Itaú BBA - COLOMBIA – Monetary Policy Meeting: Stable rates, but edging towards easing

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COLOMBIA – Monetary Policy Meeting: Stable rates, but edging towards easing

junio 24, 2019

A widening output gap and controlled inflation would likely lead the central bank to cut rates.

As expected, the board of the Central Bank of Colombia kept the interest rate at 4.25% in June. The unanimous decision extended the longest period of stable rates (fourteen months) in the last ten years. Although Governor Echavarría stated that the board is not discussing the option of rate cuts, the press release hinted at a changing assessment of the economic scenario that could justify additional easing ahead.

A handful of dovish signs. Firstly, the reference that the current 4.25% rate is “slightly expansionary” was removed. Secondly, an explicit reference to the growth forecast of 3.5% for 2019 was not included. Moreover, Echavarria noted that current data did not change the forecast, he hinted an update would come in the next two months. Thirdly, the board expressed uncertainty over the size of the output gap and the speed that it would narrow (previously there was only doubt on the latter). Fourthly, the board is considering the impact of changing global conditions on the Colombian economy (previously, the board was uncertain regarding the effects). Finally, the board went out of its way to explain that higher short-term inflation is due to supply-side shocks (particularly, transportation disruptions affecting food prices) and likely transitory, while core measures remain close to the target.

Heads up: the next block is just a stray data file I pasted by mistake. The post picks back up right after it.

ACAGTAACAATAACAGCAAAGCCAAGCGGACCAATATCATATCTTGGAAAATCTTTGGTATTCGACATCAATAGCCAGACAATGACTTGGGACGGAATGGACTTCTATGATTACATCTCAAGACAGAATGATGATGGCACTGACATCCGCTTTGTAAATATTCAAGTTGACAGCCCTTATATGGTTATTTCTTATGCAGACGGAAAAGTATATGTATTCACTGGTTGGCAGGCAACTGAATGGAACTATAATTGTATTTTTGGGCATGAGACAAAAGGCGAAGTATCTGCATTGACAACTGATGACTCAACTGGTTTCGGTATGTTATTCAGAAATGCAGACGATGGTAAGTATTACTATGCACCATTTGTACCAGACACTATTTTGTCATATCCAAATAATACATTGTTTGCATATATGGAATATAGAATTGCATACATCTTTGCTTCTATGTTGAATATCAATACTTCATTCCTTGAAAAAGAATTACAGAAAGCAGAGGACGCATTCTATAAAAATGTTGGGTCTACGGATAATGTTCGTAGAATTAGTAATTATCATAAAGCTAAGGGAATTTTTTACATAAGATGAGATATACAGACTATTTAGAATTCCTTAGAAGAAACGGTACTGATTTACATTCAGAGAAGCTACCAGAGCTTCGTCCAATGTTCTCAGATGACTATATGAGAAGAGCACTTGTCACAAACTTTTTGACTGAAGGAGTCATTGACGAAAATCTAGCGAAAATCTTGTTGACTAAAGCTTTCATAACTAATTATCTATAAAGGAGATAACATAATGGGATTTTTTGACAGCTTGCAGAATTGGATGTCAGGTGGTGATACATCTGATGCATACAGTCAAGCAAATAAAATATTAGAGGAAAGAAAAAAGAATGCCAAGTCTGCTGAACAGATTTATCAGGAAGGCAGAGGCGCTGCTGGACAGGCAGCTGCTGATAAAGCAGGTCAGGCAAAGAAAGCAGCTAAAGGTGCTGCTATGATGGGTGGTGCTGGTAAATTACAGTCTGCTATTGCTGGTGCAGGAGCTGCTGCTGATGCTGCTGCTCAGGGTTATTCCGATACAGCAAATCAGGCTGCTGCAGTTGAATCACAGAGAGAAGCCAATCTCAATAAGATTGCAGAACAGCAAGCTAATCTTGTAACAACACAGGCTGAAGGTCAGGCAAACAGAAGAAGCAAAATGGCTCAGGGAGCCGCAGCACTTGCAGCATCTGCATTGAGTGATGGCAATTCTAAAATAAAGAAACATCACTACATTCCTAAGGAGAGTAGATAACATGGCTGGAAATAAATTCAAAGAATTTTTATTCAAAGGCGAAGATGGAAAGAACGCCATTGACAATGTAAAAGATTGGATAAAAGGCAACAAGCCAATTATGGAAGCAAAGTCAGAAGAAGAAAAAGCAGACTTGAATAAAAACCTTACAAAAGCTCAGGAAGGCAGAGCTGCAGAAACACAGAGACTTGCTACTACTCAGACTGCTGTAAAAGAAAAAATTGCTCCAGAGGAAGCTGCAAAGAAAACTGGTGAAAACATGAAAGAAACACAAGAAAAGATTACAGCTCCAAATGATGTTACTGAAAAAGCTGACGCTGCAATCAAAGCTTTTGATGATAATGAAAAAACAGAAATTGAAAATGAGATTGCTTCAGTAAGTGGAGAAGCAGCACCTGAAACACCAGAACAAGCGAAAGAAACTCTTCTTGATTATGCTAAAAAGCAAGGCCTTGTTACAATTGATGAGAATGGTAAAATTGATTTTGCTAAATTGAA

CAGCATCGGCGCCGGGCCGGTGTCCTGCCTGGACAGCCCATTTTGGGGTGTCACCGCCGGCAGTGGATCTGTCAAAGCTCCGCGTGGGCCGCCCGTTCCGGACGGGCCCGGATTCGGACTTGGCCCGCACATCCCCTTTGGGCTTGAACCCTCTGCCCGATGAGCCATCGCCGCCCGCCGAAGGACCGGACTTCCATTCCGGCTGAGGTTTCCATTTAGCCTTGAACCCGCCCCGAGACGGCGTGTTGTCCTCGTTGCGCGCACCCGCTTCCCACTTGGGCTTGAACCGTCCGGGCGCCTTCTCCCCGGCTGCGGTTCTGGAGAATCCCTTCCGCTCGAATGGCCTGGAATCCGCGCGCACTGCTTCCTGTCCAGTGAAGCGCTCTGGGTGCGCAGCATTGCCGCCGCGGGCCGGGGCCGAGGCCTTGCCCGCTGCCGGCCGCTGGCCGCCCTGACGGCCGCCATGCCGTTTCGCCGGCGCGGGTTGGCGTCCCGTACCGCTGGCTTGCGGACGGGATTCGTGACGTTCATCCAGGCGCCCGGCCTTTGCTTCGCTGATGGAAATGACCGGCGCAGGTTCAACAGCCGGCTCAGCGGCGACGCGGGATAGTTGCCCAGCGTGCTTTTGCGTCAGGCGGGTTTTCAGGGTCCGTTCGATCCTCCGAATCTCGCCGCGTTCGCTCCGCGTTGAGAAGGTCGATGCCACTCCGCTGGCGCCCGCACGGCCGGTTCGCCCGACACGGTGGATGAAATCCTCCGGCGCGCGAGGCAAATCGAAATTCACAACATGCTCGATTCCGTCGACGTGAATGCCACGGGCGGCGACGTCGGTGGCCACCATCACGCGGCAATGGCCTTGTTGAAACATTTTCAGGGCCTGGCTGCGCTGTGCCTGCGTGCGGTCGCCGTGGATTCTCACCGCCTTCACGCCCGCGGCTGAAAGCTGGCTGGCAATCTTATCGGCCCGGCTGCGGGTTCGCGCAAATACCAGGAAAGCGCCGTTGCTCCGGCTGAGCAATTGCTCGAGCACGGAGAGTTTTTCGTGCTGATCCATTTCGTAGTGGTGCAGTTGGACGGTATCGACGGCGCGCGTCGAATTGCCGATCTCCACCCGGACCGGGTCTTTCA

The board sees mixed signals for consumption. While private consumption data remains upbeat, consumer confidence has disappointed. Additionally, Echavarria highlighted that a loose labor market is likely explained by low job creation rather than the Venezuela immigration flow. 

The board refrained from reigniting the reserve accumulation scheme. Last month, the board interrupted the auction of put options in order to evaluate the impact on the exchange rate, something the technical staff has not yet concluded according to Echavarria.

In our view, a widening output gap (we see growth at 2.6% this year) and controlled inflation would likely lead the central bank to cut rates. The fact the current policy rate level is most likely close to neutral reinforces our call. We expect one 25-bp cut, to 4%, before year-end, with 50 bps of further easing, to 3.5%, during 1H20. The vulnerabilities associated with the wide twin deficits (especially the current account deficit) are a key risk to our rates call. However, as authorities remain upbeat about the financing of the CAD and expect adherence to the fiscal rule (deficit of 2.4% of GDP, below the maximum allowed of 2.7%), we see space for the central bank to act. The next monetary policy decision will take place on July 26.


 

Miguel Ricaurte
Carolina Monzón



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